Earlier today the effort to legalize marijuana in Pennsylvania received a boost from an unusual political partnership.
State Senators Dan Laughlin and Sharif Street introduced what they are calling an “Adult Use Cannabis Bill.”
We spoke with marijuana advocates and those who treat drug abusers.
With the Adult Use Cannabis Bill proposal, some people said that the benefit of marijuana use out weighs any other argument.
However, other people are worried about people not using marijuana responsibly.
Officials with the medical marijuana dispensary, Rise Erie, said they hope the proposed bill passes.
“At this point in time we applaud the effort to move this cannabis legalization forward in Pennsylvania. We are thrilled that this momentum is finally here,” said Jill Beck, Director of Community Engagement for Rise Erie Dispensary.
Senator Laughlin said that passing this bill is the next logical step after medicinal use was passed years ago.
Beck said that marijuana gives people another option for medicating instead of alcohol. It can also ease painful symptoms for medical patients.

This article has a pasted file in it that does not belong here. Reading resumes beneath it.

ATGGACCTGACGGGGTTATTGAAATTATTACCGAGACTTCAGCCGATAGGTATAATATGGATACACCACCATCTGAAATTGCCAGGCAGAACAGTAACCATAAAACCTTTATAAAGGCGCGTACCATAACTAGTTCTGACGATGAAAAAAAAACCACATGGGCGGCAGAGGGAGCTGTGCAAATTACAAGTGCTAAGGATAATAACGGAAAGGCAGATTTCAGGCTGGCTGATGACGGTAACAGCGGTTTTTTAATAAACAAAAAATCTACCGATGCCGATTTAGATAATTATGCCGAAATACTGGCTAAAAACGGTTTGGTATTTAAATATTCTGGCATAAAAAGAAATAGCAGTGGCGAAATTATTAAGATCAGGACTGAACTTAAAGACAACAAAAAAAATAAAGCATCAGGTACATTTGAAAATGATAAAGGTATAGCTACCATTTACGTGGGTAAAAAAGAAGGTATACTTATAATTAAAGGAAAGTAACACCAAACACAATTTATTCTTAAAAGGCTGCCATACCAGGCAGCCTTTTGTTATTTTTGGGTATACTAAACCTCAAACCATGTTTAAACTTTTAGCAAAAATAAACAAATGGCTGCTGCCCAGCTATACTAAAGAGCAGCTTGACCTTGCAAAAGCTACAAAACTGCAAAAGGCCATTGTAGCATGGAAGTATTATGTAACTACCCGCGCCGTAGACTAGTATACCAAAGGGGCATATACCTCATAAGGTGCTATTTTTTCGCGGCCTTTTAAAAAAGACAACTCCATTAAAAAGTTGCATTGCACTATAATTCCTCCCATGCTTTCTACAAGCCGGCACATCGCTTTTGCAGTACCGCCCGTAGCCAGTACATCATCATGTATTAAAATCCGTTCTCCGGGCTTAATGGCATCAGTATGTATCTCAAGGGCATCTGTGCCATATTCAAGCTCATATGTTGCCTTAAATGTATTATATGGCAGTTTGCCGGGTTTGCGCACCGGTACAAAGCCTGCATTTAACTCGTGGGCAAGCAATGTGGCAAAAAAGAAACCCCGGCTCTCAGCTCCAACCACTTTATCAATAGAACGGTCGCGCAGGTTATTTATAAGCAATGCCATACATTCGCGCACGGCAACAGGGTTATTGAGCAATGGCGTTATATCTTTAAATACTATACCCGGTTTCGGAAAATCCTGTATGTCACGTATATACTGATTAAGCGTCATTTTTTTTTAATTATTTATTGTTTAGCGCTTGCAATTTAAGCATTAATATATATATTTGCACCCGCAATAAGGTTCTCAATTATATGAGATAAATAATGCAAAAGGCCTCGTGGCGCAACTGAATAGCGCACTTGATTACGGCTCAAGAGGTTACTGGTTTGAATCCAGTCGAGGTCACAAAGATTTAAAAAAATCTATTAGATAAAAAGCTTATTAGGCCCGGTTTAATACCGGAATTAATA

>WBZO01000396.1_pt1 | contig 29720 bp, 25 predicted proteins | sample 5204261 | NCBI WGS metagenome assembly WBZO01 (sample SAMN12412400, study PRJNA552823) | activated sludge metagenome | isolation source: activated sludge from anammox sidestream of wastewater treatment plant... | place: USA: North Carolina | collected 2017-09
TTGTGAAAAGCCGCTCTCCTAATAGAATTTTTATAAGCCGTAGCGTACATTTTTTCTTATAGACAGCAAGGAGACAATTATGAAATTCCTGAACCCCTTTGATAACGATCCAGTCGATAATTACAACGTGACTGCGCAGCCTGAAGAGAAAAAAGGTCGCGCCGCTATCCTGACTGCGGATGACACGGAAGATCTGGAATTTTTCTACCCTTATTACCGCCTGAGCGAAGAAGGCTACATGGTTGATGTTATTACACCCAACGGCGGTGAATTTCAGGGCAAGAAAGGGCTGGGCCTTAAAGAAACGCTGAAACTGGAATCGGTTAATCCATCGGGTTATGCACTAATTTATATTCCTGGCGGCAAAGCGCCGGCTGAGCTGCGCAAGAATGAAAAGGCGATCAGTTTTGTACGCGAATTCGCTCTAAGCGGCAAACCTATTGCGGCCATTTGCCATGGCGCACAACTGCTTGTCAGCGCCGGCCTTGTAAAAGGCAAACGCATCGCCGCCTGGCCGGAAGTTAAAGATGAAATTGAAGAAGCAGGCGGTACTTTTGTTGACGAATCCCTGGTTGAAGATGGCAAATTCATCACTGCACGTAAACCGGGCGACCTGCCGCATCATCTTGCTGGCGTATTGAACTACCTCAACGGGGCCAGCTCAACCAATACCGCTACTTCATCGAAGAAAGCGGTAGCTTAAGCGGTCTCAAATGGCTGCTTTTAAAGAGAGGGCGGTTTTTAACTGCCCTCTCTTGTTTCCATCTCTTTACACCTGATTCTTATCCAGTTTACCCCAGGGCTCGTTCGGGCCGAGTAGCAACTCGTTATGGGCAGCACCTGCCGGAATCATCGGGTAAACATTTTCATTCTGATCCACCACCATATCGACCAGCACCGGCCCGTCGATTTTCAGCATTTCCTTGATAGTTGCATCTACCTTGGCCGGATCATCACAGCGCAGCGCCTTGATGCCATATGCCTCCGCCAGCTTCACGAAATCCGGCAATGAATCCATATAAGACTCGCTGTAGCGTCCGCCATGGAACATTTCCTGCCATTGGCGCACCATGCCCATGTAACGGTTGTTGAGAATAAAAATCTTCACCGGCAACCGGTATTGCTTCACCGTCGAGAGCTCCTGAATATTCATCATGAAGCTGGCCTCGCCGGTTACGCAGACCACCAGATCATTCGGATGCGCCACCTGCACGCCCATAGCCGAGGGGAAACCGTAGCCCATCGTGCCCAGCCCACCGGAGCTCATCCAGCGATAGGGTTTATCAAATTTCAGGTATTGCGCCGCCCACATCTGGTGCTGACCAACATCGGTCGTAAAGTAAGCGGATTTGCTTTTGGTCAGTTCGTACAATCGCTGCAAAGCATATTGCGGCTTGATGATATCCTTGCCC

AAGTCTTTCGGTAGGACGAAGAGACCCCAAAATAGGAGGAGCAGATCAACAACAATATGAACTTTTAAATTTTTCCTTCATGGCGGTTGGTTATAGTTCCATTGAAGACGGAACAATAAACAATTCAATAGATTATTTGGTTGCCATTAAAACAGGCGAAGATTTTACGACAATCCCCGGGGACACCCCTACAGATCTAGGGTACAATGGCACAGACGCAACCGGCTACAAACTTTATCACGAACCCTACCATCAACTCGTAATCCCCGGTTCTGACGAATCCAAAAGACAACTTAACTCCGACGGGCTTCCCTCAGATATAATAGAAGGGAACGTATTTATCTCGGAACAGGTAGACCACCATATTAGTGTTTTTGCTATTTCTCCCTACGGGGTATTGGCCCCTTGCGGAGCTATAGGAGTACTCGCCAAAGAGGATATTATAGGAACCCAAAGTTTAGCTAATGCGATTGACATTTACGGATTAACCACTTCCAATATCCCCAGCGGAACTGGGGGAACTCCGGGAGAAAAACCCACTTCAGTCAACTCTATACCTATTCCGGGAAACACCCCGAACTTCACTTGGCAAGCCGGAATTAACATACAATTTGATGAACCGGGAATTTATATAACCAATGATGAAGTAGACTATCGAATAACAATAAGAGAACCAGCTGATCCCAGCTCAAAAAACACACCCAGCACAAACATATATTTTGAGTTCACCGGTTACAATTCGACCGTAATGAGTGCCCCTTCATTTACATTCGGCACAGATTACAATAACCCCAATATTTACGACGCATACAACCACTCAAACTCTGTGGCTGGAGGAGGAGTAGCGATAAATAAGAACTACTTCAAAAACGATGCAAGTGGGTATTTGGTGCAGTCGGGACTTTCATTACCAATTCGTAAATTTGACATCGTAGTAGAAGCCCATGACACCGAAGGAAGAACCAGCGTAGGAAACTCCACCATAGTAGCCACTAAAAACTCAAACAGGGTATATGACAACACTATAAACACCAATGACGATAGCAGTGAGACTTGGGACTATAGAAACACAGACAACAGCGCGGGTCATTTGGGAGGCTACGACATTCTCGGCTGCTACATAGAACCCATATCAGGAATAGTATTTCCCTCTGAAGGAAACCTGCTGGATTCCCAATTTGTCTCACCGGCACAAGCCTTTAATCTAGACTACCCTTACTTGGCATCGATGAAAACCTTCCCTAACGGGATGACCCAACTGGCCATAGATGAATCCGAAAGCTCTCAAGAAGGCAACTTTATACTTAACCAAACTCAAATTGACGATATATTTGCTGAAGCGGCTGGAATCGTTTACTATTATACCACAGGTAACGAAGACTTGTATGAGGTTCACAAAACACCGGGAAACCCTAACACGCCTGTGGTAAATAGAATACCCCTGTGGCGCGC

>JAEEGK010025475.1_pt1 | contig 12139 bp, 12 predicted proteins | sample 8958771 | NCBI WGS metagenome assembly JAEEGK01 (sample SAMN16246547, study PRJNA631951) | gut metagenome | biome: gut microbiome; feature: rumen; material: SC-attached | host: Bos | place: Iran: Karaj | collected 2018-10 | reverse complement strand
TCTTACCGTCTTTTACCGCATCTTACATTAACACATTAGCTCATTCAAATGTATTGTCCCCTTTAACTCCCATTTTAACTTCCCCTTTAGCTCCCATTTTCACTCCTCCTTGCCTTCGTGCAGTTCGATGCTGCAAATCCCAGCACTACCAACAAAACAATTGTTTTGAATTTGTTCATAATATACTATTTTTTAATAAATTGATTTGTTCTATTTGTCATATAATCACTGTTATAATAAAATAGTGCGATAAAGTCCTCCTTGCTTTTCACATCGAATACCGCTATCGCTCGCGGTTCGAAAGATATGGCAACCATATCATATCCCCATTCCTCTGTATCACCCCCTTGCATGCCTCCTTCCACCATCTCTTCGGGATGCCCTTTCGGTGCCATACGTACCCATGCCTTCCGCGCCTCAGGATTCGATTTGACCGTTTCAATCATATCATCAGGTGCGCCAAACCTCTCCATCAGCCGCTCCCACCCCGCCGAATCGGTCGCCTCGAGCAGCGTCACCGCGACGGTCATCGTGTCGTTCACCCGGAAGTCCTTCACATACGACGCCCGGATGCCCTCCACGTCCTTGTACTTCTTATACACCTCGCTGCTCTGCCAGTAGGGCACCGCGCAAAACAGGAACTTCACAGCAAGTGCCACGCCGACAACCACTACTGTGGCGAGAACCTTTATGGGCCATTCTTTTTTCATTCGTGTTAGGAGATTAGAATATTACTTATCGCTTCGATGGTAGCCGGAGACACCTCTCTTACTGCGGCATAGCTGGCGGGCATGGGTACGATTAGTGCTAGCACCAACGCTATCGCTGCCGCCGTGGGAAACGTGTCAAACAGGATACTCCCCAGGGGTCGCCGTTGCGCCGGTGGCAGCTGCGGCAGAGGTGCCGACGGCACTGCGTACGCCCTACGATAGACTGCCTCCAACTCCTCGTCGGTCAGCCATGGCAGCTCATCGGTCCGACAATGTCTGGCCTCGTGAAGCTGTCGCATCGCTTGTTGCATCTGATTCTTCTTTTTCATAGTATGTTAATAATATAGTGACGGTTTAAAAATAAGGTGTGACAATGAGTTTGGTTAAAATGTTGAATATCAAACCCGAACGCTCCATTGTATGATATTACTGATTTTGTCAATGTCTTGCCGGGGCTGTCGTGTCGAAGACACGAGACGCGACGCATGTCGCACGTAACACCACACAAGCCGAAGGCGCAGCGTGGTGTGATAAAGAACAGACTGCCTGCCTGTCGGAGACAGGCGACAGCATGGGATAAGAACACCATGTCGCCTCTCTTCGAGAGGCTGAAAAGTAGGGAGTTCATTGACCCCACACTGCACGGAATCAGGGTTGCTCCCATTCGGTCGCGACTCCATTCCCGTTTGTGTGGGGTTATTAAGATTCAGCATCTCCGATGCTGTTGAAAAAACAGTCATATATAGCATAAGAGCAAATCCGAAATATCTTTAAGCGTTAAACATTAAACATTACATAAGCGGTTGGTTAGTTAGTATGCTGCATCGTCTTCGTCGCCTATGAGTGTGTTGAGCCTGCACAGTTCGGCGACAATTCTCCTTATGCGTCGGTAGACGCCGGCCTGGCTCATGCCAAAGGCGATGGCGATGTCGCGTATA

“We have seen heartbreaking stories. People come in and they are utilizing a walker. Sixty days later they are coming in on their own. So there is definitely medical benefits,” said Beck.
Officials with Emergycare said that they are not on one side or the other, but are worried that people may abuse the drug.
“When we talk about alcohol and driving and you know or using heavy machinery or something like that, there is risk in that. So really from our perspective, our caution would be or concern would be more or less would be are people acting responsibly with it,” said David Basnak, Emergycare Assistant Director.
Basnak said when marijuana is not produced legally, what it’s possibly mixed with it can cause a whole new level of danger.
“At least it being manufactured legally and understanding how it is made and stuff like that. It is a little easier to deal with because you know what you are working with and compared to something that someone illegally obtained and does not know what it is laced with,” said Basnak.
Basnak added that they do get calls for people using marijuana but not as frequent as prescription pain killers, heroin, or alcohol.